Table 2
Mean and standard deviation (SD) of coefficients of variation in energy intake for seven eating occasions and for the 24-h period for the total group and according to gender, BMI, age, and sweetened energy-yielding beverage (SEB) frequency.

A similar pattern of greater variation in reported energy intake between eating occasions than in energy intake reported for the whole day was demonstrated across all classification categories (Table 2). The CV for energy intake for the full 24-h period was similar in the overweight/obese category to the normal weight category (Figure 2). Mean cognitive dietary restraint was comparable among normal weight and overweight individuals, with a mean value of 7 (± 3) in both groups, but was significantly higher among obese individuals (10 ± 4) (P < 0.05). However, this did not result in statistically significant differences between the groups with respect to variation in energy intake.

Figure 2
Coefficients of variation for total daily energy intake (24-h period) and for energy intake at seven eating periods for normal weight (n = 27) and overweight and obese (n = 23) participants. Each point represents the mean value for a single participant ...

The CV for reported total daily energy intake was larger in consumers of SEBs than non-consumers. The greatest variation occurred in participants who consumed the beverages infrequently. Frequent consumers had greater CVs in reported total daily energy intake than non-consumers, but less variation than infrequent consumers (Table 2). However, the differences did not reach statistical significance.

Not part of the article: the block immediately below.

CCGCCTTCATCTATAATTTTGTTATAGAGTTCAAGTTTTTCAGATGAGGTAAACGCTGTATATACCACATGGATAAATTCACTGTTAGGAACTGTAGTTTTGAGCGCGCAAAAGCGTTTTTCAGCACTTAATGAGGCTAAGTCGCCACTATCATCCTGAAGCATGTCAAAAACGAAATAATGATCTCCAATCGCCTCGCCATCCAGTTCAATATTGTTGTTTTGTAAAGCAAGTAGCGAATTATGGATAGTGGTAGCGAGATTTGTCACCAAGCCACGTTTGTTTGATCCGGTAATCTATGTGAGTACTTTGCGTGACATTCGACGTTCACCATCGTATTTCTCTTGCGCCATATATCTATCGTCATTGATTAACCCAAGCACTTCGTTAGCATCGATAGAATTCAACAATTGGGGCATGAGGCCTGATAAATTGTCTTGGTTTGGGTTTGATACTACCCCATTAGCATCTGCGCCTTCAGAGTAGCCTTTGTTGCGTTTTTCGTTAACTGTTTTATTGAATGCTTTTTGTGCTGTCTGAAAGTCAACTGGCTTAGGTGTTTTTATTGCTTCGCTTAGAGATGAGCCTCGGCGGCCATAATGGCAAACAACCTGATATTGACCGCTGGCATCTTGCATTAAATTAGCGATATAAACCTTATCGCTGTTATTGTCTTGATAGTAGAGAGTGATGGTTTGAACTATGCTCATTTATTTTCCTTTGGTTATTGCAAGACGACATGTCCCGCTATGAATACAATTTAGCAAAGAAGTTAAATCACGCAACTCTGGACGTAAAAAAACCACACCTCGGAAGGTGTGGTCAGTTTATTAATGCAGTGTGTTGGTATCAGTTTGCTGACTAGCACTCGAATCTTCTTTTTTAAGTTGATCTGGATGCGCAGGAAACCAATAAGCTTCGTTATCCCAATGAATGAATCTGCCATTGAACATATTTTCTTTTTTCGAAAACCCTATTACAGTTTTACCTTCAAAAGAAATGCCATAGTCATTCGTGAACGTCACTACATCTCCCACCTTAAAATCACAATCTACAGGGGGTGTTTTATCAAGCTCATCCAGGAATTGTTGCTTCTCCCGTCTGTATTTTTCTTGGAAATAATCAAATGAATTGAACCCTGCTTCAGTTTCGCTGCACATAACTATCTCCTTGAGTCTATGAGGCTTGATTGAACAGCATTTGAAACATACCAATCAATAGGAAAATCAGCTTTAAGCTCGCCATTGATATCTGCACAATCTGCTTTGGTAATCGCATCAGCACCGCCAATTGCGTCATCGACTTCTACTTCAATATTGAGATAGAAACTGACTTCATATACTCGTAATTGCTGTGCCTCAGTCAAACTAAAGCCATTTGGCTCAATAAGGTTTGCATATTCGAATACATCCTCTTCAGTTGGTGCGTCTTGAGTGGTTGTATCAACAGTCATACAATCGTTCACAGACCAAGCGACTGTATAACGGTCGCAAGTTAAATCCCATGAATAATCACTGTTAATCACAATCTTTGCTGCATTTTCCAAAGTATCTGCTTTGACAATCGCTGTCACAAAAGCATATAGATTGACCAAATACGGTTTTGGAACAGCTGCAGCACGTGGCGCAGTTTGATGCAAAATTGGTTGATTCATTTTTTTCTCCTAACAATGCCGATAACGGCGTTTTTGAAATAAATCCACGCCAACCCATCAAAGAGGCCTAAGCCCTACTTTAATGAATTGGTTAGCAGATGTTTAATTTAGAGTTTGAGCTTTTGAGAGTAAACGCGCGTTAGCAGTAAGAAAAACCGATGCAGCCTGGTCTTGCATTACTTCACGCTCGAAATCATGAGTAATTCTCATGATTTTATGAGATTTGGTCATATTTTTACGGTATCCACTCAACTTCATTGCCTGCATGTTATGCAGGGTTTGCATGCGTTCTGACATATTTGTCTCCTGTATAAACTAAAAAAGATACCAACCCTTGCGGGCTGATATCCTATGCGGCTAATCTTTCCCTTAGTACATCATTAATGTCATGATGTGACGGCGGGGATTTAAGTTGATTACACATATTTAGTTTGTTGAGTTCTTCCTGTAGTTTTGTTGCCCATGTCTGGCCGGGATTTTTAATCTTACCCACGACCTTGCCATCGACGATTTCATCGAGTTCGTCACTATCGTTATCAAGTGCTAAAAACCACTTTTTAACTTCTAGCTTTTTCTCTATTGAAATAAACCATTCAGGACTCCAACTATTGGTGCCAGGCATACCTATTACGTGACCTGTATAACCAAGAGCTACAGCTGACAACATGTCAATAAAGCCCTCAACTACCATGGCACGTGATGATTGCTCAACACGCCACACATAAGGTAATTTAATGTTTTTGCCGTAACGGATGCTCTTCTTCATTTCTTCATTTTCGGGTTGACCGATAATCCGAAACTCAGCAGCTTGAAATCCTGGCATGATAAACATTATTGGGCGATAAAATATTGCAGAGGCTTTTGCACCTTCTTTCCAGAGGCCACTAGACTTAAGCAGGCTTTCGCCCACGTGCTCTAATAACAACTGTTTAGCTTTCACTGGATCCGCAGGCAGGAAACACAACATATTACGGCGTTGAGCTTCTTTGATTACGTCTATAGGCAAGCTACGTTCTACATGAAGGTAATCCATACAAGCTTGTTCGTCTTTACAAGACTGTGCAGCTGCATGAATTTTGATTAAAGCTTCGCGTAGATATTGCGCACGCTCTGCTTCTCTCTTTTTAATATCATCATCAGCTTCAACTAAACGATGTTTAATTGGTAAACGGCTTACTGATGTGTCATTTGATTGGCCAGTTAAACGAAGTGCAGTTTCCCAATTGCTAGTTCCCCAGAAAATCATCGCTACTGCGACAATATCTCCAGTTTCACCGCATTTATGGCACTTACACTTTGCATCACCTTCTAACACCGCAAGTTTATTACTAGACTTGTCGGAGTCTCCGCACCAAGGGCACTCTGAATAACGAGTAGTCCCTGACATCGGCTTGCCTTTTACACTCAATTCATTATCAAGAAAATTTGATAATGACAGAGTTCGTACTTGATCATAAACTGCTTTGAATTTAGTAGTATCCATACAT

The expected CV was calculated at 42.6%, which was significantly greater than the observed CV of 28.9% (t = 15.756, df = 49, P < 0.001). Furthermore, negative correlations were found between each successive eating occasion, with the correlation reaching significance 11 of 35 times (Table 3). Based on the binomial probability distribution this is a non-random pattern of correlations (P < 0.001).

Table 3
Group correlation coefficients (r) between successive eating occasions, following standardization to Z scores, for 7 consecutive days for total sample (n = 50).

Daily Food and Beverage Intake

Reported mean daily energy intake was 8443 ± 1576 kJ (Table 4). Energy intake was not significantly higher on the weekend days. While energy intake was higher in men than women, the difference was not significant. Multiple comparisons, with Bonferroni adjustments, revealed reported mean daily energy intake was significantly higher in the obese than normal weight participants (P < 0.05). A significant positive association was observed between reported daily energy intake and BMI (r = 0.331, P < 0.05). No significant differences in energy intakes were noted with respect to the TFEQ variables. Mean daily intake of energy and macronutrients did not differ between age groups. Overall, protein, fat, carbohydrate, and alcohol contributed 15%, 33%, 49%, and 3% of total daily energy intake, respectively.

Table 4
Mean, standard deviation and range of total daily energy, protein, fat, carbohydrate (CHO), and alcohol intake for the total group and according to gender, BMI, age, and sweetened energy-yielding beverage (SEB) frequency.